What’s your favourite song to sing and why?
Neverland – Finding Neverland. It’s such a storytelling ballad that I connect with as it’s about being free and adventurous which is me all over and is a love song and who doesn’t love a love song? My favourite line from the song is “a future of happiness all in your hands” as it’s so true; everyone has so much more potential than they think, it’s all about believing in yourself.
What inspired you to become a performer?
My friends actually told me to come to a Pantomime audition; of course I did, what did I have to loose? I was 15 and I turned up at the Princess Theatre in Torquay, Devon with no prior dance ability but because of my height I had to join the Senior dancers while my friends got to audition with the Babes. There I am stood on this stage in my cargo shorts, my DC clumpy trainers and a baggy t-shirt while the guys standing next to me were in their fitted jazz trousers and trainers and their vests. I lasted about 10 minutes before I ran off stage and out stage door and got my mum to pick me up. That’s when I told my mum I wanted to start dance classes and that weekend someone came over to drop over a information pack of a dance school called Totnes School of Dance where I ended up training in all styles of dance and being pushed and pushed and I wouldn’t be where I am today without all the teachers there. I trained there until the age of 18 where I then moved to London to study a BA (Hons) in Musical Theatre at Bird College.When I look back at my training it’s incredible how much I feel I have imporoved and it is all down to hard work and sore bodied dedication.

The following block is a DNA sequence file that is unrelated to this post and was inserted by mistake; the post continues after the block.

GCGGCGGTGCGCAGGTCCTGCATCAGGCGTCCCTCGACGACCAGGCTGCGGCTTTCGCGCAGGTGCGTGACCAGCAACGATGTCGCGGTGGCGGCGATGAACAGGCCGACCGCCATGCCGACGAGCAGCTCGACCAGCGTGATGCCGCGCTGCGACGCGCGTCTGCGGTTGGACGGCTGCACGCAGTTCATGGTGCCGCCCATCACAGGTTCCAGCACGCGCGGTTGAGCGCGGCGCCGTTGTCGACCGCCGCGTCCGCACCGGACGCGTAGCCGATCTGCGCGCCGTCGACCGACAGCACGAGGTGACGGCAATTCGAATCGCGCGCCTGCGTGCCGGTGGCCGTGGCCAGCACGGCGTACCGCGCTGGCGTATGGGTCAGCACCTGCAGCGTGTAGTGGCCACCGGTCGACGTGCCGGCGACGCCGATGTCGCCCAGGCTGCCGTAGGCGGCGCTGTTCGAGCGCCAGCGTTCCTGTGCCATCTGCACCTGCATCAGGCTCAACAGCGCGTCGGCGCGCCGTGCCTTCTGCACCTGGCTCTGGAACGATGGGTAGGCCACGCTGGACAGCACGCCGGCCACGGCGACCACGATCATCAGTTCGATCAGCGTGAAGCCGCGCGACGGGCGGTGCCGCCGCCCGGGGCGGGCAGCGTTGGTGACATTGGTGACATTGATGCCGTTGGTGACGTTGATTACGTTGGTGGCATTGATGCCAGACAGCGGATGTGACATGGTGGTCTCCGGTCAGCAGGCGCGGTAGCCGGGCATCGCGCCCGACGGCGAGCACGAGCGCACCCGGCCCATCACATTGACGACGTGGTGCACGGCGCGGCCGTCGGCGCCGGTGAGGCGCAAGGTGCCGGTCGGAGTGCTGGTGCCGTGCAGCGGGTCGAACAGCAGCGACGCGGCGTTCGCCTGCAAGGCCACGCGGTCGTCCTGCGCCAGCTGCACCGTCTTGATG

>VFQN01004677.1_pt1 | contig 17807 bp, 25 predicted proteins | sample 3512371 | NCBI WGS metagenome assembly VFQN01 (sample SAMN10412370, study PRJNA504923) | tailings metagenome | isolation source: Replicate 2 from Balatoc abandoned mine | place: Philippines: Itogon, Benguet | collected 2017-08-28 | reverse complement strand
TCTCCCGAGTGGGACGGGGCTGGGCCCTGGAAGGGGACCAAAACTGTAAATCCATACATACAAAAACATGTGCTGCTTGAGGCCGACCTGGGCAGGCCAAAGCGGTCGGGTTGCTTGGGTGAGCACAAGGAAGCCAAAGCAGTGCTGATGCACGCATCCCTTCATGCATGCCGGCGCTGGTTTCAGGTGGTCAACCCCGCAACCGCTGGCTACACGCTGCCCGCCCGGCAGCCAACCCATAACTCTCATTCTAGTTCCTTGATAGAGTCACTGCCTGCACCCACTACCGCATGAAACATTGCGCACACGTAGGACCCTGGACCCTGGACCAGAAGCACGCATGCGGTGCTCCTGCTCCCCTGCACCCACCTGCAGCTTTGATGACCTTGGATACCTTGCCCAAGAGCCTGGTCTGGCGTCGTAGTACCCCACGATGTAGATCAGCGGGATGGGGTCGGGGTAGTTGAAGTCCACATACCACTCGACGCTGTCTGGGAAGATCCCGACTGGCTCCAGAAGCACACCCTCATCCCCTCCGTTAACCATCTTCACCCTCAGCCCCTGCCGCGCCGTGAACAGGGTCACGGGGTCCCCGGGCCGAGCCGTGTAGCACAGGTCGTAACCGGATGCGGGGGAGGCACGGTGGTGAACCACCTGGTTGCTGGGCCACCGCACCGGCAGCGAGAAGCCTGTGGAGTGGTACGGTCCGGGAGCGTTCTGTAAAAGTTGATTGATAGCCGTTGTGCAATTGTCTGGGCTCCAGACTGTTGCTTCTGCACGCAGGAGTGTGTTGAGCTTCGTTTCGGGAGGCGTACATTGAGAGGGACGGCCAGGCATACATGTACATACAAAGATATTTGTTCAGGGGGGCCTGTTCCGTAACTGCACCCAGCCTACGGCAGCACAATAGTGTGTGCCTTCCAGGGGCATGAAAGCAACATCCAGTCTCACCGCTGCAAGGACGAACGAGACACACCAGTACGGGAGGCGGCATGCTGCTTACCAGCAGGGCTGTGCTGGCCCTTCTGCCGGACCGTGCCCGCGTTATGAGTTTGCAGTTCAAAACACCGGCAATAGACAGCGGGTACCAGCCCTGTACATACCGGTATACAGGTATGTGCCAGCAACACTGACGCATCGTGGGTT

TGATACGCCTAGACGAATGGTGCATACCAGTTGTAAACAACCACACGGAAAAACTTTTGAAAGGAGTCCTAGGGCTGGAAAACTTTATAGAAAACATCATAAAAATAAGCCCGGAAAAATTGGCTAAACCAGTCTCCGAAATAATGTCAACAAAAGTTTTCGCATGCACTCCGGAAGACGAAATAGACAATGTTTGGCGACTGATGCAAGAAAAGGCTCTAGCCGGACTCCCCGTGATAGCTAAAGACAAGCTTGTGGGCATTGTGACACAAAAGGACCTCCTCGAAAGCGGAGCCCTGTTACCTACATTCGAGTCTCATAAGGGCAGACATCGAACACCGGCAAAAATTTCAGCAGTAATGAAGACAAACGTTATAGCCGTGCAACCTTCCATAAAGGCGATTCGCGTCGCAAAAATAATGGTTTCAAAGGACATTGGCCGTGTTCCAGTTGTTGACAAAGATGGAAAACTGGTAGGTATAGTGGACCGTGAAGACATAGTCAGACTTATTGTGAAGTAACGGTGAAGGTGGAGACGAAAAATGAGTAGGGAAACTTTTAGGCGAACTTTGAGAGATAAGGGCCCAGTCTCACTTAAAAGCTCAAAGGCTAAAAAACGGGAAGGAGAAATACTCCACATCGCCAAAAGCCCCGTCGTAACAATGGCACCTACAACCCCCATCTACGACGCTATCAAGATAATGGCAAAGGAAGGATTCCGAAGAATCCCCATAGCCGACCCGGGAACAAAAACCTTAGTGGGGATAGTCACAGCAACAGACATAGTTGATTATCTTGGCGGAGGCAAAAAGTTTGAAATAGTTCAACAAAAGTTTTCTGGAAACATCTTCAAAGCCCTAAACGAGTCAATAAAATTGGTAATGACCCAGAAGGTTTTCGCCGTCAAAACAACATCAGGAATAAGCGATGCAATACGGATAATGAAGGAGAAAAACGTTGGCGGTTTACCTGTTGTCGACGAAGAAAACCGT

How have you prepared yourself for a career within the arts?
I have only been out in the industry for just under a year so I’m still very green when it comes to experiencing the arts industry. Since I left Bird I have been lucky enough to work a few jobs within the arts such as Eurobeat: Moldova (Pleasance Grand, Edinburgh Fringe), Jack and the Beanstalk (Norwich, Theatre Royal) and I am currently in the production of Geronimo Stilton where I’m getting the chance to visit Hong Kong and Singapore. In each of these jobs I have learnt so much which my training at Bird couldn’t prepare me for. The training at Bird gave me so much discipline and strong foundations across the whole Musical Theatre spectrum but there’s only so much you can learn. Somethings I believe can only be learnt by experiencing them. In just the short time I’ve been out in the industry it is tough as your constantly having to work numerous jobs in order to pay the bills but then also be flexible enough to go to auditions it’s all hard work and without my diary I would defiantly be a complete mess…being organised is key.